We exited Box Canyon onto the road heading into Mecca, a small town at the north end of the Salton Sea. Looking for the road to the sea, we passed acres and acres of produce of all kinds. It was kind of amazing to see that much food production up close, and in full bloom during late November.
We finally found our way to the highway that circled the Salton Sea.
We headed east, toward the state park area. The sun was starting to set, so we had pretty spectacular views. I pulled off at one of the beaches so we could get photos, and upon leaving the car was instantly greeted with the main reason people had deserted the Salton Sea: the smell. It smelled like dead fish and chemicals, and not just a little bit. It was overpowering.
In case you weren’t aware of this bizarre wonder in the California desert, here’s the short version (or the long version, via Wikipedia): the Salton Sea was formed accidentally in the early 1900s while workers were trying to funnel water into the very fertile Coachella Valley. It flooded the low basin, and created a huge inland sea. It soon became a huge resort and vacation destination, because, well, look at it.
The problem, however, was that there’s no natural exchange of water in the Salton Sea; it’s not fed by streams, nor does it have any drainage. So all the industrial and farming runoff from the valley poured right into the sea, and it poisoned everything. Almost all the fish died, creating a hell of a stink, and people left in droves. In many cases, they just left the stuff in their houses, and fled.
So now you have places like Bombay Beach, a former resort town that’s mostly abandoned and falling apart.
We unfortunately got there very close to sunset, and couldn’t see as much of it as we wanted to. It’s strange and mostly-deserted, but there are still people hanging on there at the end of a giant stinky sea. It’s a really bizarre place.
And then it was dark, so we pointed our car in the direction of Palm Springs. It took about an hour to arrive at our hotel, the Movie Colony. I’d picked it because it was walking distance to Tonga Hut, the only real destination we had in mind there, because we knew virtually nothing about the town beyond its awesome 1960s architecture.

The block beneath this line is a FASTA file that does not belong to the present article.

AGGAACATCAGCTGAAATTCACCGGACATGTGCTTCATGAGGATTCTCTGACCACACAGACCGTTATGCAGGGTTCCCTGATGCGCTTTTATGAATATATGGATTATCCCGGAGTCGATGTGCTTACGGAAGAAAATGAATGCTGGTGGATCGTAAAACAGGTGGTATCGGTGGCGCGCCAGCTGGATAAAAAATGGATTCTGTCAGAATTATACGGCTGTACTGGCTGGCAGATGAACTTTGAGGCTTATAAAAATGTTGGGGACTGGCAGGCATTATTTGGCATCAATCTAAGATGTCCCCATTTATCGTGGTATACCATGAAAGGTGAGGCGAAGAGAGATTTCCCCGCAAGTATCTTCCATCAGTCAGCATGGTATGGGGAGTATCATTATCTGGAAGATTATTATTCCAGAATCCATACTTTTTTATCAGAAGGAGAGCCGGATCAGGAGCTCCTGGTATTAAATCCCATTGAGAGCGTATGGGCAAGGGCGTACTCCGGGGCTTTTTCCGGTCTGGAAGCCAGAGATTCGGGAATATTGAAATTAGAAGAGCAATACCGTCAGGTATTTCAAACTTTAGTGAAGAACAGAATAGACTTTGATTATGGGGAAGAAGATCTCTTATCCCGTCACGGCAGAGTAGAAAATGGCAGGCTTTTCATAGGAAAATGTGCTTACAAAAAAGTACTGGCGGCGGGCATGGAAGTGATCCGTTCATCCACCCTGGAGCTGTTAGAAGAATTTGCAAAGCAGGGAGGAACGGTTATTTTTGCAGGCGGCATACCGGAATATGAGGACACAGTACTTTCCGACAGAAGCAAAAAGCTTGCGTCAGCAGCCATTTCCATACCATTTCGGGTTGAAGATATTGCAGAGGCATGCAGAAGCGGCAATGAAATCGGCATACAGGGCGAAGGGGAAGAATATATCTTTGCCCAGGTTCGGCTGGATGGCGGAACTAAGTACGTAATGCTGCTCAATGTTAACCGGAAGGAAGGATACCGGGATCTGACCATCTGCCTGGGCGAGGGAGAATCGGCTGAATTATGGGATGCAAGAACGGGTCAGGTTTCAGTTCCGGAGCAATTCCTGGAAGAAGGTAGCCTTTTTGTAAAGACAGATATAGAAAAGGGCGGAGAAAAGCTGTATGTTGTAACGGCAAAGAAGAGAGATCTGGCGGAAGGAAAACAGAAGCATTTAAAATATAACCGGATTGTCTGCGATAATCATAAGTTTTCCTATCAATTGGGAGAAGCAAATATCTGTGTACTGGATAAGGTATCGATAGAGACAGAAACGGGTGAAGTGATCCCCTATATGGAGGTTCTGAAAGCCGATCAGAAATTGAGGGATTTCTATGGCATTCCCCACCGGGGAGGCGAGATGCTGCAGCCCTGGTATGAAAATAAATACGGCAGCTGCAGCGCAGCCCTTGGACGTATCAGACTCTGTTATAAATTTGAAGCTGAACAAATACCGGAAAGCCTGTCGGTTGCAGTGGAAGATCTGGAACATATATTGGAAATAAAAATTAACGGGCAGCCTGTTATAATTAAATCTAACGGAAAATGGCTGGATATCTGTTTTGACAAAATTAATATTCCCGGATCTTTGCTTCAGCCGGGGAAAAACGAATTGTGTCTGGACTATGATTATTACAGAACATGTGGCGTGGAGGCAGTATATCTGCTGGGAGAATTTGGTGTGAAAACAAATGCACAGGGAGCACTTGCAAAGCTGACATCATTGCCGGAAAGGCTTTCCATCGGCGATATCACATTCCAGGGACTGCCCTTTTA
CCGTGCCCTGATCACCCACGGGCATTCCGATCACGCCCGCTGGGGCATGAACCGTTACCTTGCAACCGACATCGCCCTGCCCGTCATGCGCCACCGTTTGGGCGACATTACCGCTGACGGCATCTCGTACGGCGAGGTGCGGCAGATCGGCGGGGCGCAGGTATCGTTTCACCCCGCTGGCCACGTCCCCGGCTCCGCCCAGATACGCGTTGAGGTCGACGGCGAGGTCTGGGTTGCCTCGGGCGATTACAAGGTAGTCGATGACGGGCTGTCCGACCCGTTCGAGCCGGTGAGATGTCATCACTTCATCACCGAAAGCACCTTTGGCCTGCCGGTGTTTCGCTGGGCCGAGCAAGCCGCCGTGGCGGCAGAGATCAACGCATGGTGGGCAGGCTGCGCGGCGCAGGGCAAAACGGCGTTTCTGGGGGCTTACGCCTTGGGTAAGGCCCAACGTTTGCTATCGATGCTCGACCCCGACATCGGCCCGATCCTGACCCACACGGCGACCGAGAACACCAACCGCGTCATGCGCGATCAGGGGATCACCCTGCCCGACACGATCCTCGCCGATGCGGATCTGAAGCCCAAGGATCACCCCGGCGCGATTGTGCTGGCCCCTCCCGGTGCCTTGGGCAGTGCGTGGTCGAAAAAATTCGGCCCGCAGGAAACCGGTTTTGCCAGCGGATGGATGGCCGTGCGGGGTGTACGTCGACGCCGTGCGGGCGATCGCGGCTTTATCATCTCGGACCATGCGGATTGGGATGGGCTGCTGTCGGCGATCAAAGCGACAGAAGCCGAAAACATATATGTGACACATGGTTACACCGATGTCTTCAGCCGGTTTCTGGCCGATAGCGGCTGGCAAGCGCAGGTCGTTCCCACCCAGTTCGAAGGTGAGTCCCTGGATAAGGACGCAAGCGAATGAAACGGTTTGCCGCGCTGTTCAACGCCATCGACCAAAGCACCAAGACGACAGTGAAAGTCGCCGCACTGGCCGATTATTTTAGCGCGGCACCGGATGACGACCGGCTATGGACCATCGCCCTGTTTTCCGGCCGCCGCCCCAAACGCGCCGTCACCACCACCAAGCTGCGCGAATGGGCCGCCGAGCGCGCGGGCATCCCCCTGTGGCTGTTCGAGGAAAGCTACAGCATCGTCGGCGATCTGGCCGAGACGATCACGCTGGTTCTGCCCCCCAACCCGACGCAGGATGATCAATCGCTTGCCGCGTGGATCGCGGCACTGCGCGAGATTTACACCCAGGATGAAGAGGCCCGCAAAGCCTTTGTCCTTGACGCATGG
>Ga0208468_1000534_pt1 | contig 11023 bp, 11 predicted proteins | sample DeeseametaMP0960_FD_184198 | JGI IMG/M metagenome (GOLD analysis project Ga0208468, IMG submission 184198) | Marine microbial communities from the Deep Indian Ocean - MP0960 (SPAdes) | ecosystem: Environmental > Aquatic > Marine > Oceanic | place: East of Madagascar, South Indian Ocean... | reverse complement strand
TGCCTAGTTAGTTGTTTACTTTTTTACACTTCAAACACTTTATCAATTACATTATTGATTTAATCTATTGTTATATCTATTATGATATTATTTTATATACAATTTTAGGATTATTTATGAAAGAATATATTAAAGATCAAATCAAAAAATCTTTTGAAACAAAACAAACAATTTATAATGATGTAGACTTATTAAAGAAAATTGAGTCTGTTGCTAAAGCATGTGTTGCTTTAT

The hotel was an excellent choice. It was very small, centered around a courtyard with a firepit, outdoor bar (which currently had free happy hour cocktails), and swimming pool. The lady working there was super-friendly, and took us up to our room on the second level overlooking the courtyard.
Matt had done some research on dinner options on the way there, and we’d decided on a place a few blocks away called Workshop Kitchen. We changed clothes and walked down there, finding it in the back of an open mall area. It was small, modern, and thankfully had a couple seats for us at the bar, since the entire rest of the place was already booked. We had a great meal, one of those that reminds you how completely spoiled California is, foodwise. It’s so easy to be vegetarian there.
We’d made plans to get together with my very longtime friend Paul, who lives in Long Beach, while we were in Palm Springs. He was there for Thanksgiving, and it just so happens that he and his friends love tiki bars as much as we do. So our obvious next stop was Tonga Hut to meet them.
We walked several blocks down there, passing a ton of great-looking restaurants and super-cute shops, which were all closed for the night. I kind of regretted not having more time in Palm Springs, because I’m pretty sure we’d have loved it. I liked that everything was centrally-located, too.
We headed upstairs to Tonga Hut and didn’t see Paul there, so Matt and I grabbed seats at the bar. We were worried we’d missed them, since they had dinner reservations elsewhere. After a while, they all showed up: Paul, his husband Eddie, and two of their friends who loved tiki far more than we ever could… they regaled us with stories of all the places they’d been, and the huge tiki collection they had in their new house in Palm Springs. (Paul sent photos later – it’s truly amazing.)
We hung out with them for an hour or so, talking about travel and what it was like living in the area. Apparently it’s really common for everyone in the LA area to head out into the desert that time of year, like a pilgrimage. I’d do the same, really.
Then it was time for them to head to dinner, so we said goodbye and hung out a bit longer before deciding to walk back to the hotel. It was even colder than it had been in other places in the desert at night, but it wasn’t cold enough to deter us from hanging out in the hot tub for a while before bed.